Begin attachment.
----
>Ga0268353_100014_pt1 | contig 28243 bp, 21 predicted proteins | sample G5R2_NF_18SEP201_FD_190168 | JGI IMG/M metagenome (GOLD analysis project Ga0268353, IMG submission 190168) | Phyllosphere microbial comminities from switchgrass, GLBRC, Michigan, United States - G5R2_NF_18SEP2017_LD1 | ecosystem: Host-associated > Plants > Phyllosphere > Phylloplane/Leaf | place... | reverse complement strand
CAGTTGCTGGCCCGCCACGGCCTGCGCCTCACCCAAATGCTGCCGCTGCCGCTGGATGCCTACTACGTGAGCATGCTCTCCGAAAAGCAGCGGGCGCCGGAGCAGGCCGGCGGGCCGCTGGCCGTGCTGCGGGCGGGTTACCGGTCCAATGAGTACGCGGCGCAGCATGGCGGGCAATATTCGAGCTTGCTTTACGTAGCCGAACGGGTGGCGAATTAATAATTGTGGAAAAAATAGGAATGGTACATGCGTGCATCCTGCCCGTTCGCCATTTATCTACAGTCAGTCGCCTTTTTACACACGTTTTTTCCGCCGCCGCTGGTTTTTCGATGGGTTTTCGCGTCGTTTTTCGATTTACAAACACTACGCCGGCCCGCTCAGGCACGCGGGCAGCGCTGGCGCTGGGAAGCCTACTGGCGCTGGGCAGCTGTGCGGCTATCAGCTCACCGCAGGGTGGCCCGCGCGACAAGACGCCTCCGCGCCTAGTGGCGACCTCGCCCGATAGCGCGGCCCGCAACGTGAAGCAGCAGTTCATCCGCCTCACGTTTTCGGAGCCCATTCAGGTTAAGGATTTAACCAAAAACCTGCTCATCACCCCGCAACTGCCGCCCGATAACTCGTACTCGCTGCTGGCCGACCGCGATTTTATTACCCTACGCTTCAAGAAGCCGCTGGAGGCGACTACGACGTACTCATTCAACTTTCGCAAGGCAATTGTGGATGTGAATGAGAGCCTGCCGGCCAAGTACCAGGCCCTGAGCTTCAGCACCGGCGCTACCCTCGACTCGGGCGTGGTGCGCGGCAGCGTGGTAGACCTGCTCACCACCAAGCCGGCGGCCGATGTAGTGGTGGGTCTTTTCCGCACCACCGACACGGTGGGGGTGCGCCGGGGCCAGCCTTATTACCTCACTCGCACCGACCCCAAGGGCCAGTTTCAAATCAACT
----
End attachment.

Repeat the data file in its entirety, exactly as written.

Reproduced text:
>Ga0268353_100014_pt1 | contig 28243 bp, 21 predicted proteins | sample G5R2_NF_18SEP201_FD_190168 | JGI IMG/M metagenome (GOLD analysis project Ga0268353, IMG submission 190168) | Phyllosphere microbial comminities from switchgrass, GLBRC, Michigan, United States - G5R2_NF_18SEP2017_LD1 | ecosystem: Host-associated > Plants > Phyllosphere > Phylloplane/Leaf | place... | reverse complement strand
CAGTTGCTGGCCCGCCACGGCCTGCGCCTCACCCAAATGCTGCCGCTGCCGCTGGATGCCTACTACGTGAGCATGCTCTCCGAAAAGCAGCGGGCGCCGGAGCAGGCCGGCGGGCCGCTGGCCGTGCTGCGGGCGGGTTACCGGTCCAATGAGTACGCGGCGCAGCATGGCGGGCAATATTCGAGCTTGCTTTACGTAGCCGAACGGGTGGCGAATTAATAATTGTGGAAAAAATAGGAATGGTACATGCGTGCATCCTGCCCGTTCGCCATTTATCTACAGTCAGTCGCCTTTTTACACACGTTTTTTCCGCCGCCGCTGGTTTTTCGATGGGTTTTCGCGTCGTTTTTCGATTTACAAACACTACGCCGGCCCGCTCAGGCACGCGGGCAGCGCTGGCGCTGGGAAGCCTACTGGCGCTGGGCAGCTGTGCGGCTATCAGCTCACCGCAGGGTGGCCCGCGCGACAAGACGCCTCCGCGCCTAGTGGCGACCTCGCCCGATAGCGCGGCCCGCAACGTGAAGCAGCAGTTCATCCGCCTCACGTTTTCGGAGCCCATTCAGGTTAAGGATTTAACCAAAAACCTGCTCATCACCCCGCAACTGCCGCCCGATAACTCGTACTCGCTGCTGGCCGACCGCGATTTTATTACCCTACGCTTCAAGAAGCCGCTGGAGGCGACTACGACGTACTCATTCAACTTTCGCAAGGCAATTGTGGATGTGAATGAGAGCCTGCCGGCCAAGTACCAGGCCCTGAGCTTCAGCACCGGCGCTACCCTCGACTCGGGCGTGGTGCGCGGCAGCGTGGTAGACCTGCTCACCACCAAGCCGGCGGCCGATGTAGTGGTGGGTCTTTTCCGCACCACCGACACGGTGGGGGTGCGCCGGGGCCAGCCTTATTACCTCACTCGCACCGACCCCAAGGGCCAGTTTCAAATCAACT